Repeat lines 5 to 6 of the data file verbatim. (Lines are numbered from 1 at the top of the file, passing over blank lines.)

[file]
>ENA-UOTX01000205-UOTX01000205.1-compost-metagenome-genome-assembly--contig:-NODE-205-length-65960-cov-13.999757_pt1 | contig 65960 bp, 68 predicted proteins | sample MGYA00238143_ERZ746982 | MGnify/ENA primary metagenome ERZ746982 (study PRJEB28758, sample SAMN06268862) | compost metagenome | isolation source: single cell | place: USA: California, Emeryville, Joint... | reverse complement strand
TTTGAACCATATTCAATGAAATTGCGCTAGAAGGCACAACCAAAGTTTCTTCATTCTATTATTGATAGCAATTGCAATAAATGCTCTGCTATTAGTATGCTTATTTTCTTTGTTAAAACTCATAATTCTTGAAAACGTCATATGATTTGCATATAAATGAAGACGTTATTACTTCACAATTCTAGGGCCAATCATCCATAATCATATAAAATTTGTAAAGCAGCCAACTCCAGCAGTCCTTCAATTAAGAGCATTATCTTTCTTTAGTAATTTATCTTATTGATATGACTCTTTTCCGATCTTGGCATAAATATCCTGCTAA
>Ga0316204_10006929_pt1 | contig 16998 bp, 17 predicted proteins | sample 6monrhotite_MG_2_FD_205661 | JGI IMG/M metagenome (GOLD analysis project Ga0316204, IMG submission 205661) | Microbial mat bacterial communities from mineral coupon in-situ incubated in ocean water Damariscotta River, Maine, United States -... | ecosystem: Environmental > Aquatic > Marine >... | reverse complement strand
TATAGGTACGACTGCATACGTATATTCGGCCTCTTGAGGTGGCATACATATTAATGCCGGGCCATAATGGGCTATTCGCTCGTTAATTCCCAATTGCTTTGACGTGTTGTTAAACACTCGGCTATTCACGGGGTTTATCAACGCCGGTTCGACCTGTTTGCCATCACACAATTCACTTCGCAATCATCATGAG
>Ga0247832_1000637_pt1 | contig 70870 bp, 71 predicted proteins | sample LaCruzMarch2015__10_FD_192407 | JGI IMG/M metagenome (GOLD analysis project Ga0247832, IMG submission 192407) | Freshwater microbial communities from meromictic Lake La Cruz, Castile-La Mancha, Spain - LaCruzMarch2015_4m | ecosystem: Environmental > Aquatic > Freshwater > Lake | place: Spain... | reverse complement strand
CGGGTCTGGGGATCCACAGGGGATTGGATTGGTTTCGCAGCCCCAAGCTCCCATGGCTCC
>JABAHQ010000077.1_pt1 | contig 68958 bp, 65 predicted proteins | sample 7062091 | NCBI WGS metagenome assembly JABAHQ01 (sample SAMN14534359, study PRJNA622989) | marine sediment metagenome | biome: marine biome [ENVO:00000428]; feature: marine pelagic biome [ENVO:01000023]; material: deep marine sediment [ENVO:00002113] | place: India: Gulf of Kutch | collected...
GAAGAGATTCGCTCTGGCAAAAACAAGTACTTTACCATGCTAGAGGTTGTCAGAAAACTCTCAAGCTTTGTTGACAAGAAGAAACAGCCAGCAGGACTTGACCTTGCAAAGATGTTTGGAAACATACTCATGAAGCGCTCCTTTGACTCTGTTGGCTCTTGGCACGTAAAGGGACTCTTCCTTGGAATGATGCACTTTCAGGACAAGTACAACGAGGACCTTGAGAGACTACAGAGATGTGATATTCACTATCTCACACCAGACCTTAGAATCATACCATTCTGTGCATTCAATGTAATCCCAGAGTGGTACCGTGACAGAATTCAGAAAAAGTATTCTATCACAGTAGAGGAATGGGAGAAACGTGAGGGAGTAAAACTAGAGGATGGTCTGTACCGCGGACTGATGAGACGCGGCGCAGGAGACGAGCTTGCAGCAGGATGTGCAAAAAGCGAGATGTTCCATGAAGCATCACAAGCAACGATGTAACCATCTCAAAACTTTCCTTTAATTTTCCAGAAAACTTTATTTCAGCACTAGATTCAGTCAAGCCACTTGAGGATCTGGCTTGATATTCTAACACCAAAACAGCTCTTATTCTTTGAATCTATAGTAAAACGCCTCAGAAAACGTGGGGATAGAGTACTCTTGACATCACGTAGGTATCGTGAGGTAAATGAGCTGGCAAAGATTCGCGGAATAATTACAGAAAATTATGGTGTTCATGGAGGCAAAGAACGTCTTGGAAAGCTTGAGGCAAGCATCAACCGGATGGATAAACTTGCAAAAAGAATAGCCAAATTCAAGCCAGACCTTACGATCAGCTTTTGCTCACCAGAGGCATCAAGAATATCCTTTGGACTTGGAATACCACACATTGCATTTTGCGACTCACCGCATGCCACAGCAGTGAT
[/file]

>Ga0247832_1000637_pt1 | contig 70870 bp, 71 predicted proteins | sample LaCruzMarch2015__10_FD_192407 | JGI IMG/M metagenome (GOLD analysis project Ga0247832, IMG submission 192407) | Freshwater microbial communities from meromictic Lake La Cruz, Castile-La Mancha, Spain - LaCruzMarch2015_4m | ecosystem: Environmental > Aquatic > Freshwater > Lake | place: Spain... | reverse complement strand
CGGGTCTGGGGATCCACAGGGGATTGGATTGGTTTCGCAGCCCCAAGCTCCCATGGCTCC